Babesia

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Related to piroplasm: piroplasmosis, Merozoites

Babesia

[bə′bezh·ə]
(invertebrate zoology)
The type genus of the Babesiidae, a protozoan family containing red blood cell parasites.

Babesia

 

(or Piroplasma), a genus of protozoa of the order Piroplasmidae, class Sarcodina. The name was given in 1893 in honor of the Rumanian scholar V. Babe§, who first discovered the parasites in 1888 in the blood of cattle.

Some authors divide the genus Babesia into four genera or subgenera (Piroplasma. Nuttallla, Babesiella, and Franca-iella). Babesias are blood parasites of cattle, horses, sheep, pigs, and dogs. They cause a serious disease, babesiasis. In the erythrocytes of mammals babesias multiply asexually, with each one dividing into two or four organisms. Babesias are transmitted by ticks, in whom they reproduce asexually in the intestinal tract or in the intracellular spaces. In this situation forms of babesias can orginate in the ovule of the tick and remain there multiplying asexually. From such infected tick eggs come larvae with babesias in all their organs and salivary glands. When a tick sucks the blood of a vertebrate animal, babesias are transmitted to that organism and they then become lodged in the erythrocytes. In the USSR there are ten species; the main ones are B. bigemina (Piro-plasma bigeminum), B. bovis (Piroplasma bovis, Babesiella bovis), and B. ovis (Piroplasma ovis, Babesiella ovis).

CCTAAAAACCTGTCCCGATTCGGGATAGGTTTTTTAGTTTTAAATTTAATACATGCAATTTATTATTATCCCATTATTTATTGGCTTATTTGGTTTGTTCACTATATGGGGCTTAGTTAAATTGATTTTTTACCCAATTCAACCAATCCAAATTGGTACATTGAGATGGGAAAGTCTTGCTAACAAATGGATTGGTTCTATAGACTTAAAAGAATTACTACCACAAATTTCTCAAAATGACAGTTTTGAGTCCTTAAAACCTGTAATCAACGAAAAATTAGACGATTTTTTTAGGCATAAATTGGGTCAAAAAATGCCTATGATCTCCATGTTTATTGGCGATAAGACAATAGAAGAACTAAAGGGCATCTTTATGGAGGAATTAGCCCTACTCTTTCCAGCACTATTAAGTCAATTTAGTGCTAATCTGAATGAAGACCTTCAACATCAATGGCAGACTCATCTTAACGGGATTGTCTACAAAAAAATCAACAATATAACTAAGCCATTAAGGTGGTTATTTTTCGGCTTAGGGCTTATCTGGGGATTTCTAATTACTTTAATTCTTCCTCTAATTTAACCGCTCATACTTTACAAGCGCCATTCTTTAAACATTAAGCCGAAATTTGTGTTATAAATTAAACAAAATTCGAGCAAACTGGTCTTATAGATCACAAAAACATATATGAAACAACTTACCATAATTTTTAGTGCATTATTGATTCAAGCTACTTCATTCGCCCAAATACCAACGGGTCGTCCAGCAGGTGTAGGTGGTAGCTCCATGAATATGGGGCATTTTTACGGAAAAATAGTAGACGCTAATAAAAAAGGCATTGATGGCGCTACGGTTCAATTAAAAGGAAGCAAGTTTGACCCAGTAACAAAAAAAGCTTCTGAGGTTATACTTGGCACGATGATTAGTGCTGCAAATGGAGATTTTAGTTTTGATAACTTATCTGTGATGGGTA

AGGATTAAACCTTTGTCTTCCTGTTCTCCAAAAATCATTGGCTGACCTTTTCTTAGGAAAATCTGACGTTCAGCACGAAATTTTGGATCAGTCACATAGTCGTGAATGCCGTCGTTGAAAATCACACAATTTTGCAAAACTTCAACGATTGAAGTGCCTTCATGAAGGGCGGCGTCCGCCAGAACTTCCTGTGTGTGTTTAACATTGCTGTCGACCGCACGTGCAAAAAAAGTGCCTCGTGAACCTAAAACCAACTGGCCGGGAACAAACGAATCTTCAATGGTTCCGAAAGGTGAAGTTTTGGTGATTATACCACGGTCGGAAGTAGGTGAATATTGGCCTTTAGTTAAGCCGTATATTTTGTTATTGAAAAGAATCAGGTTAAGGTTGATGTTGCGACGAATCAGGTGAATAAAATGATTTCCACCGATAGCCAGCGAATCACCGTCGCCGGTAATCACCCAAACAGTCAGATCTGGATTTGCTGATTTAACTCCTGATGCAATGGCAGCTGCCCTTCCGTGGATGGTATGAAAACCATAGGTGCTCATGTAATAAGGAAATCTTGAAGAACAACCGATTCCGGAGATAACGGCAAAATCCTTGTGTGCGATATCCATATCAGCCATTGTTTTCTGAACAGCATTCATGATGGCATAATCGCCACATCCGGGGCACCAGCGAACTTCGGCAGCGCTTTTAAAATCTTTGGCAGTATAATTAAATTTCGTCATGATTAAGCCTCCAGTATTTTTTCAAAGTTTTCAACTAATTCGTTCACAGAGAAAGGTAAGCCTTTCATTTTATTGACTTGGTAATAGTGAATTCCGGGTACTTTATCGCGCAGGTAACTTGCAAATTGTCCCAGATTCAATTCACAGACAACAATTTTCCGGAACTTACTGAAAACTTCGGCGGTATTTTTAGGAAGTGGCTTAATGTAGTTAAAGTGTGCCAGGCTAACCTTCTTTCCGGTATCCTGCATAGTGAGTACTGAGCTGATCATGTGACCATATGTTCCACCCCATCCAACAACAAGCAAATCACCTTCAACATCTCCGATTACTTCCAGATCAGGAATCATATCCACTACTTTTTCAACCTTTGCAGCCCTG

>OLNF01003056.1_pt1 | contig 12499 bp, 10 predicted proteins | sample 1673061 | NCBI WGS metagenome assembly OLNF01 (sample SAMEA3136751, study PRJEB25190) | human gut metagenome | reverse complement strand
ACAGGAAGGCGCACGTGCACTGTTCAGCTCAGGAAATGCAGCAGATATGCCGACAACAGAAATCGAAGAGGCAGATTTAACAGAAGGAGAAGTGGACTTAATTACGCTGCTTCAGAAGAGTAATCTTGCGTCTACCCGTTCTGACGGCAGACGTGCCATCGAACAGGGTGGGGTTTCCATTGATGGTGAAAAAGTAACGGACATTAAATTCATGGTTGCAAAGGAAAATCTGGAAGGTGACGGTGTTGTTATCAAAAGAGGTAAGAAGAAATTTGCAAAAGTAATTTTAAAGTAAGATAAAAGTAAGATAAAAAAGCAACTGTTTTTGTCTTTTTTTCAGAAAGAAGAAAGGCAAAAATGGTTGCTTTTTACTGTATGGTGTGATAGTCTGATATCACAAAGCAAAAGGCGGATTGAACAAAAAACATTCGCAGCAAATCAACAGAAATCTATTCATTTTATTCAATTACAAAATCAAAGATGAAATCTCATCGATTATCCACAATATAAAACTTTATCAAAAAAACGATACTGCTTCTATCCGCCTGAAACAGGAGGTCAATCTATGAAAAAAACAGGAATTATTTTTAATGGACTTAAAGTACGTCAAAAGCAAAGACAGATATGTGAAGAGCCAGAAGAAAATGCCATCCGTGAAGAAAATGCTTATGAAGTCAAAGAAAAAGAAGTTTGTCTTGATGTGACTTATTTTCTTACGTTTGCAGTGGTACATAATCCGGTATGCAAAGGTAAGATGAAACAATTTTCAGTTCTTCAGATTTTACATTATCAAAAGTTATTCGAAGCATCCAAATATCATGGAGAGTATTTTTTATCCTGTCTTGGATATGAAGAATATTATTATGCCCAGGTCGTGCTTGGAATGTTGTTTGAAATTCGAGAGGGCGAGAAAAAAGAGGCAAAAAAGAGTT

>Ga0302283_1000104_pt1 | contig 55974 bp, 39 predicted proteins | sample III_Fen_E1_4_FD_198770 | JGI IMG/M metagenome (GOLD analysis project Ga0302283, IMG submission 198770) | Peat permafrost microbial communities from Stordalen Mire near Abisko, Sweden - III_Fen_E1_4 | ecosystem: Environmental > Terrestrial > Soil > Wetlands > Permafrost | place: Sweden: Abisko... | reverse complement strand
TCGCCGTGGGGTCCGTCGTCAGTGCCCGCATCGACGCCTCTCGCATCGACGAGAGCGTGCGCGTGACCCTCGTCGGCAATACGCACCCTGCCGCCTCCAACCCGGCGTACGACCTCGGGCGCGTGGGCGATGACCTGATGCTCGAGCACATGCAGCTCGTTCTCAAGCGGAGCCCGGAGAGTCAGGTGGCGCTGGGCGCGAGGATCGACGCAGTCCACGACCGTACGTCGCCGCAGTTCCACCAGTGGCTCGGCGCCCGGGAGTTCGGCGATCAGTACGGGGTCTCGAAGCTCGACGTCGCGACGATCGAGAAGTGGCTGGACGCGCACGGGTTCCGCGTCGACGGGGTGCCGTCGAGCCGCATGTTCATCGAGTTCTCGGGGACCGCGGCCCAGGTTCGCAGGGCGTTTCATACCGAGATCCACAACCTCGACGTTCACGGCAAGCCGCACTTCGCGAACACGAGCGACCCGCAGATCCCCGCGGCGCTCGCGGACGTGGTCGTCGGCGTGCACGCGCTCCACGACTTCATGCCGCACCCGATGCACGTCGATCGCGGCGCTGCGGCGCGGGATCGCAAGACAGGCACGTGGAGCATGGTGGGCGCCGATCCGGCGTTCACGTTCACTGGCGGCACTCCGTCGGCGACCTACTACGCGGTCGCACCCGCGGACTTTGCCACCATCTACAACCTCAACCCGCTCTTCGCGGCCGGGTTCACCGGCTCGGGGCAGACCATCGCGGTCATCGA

REFERENCES

Dogel’, V. A., Iu. 1. Polianskii, and E. M. Kheisin. Obshchaia
protozoologiia. Moscow-Leningrad, 1962.
Levine, N. D. Protozoan Parasites of Domestic Animals and of Man. Minneapolis, 1961.

O. I. CHIBISOVA

References in periodicals archive ?
The use of molecular diagnosis (PCR plus sequencing) demonstrated that the piroplasm used in the experimental infections was unequivocally B.
Although the appropriate position for this clade in phylogenetic analyses of the piroplasms remains unclear (14), the position is remote from B.
Microscopic examination Thin blood smears were fixed in methanol for 10 min and stained in Giemsa diluted at 5% with buffer solution for 30 min and examined, at 1000x magnification for the presence of Theileria piroplasms (Durrani et al.
Given the low level of Babesia DNA in the placenta tissue, it is not surprising that histologic examination did not reveal piroplasms.
microti in sites where these piroplasms coexist (11).
Examination of ear tip blood smear stained with Giemsa stain showed presence of Theileria annulata piroplasms in large number of RBCs (Fig.
The merozoites invade erythrocytes and develop into piroplasms (Radostits et al.
Babesiosis is a zoonosis caused by intraerythrocytic piroplasms of the genus Babesia, which are transmitted by ticks (1).
However, piroplasms in abnormal hosts or hosts that are not generally considered primary hosts may have morphologic differences (12).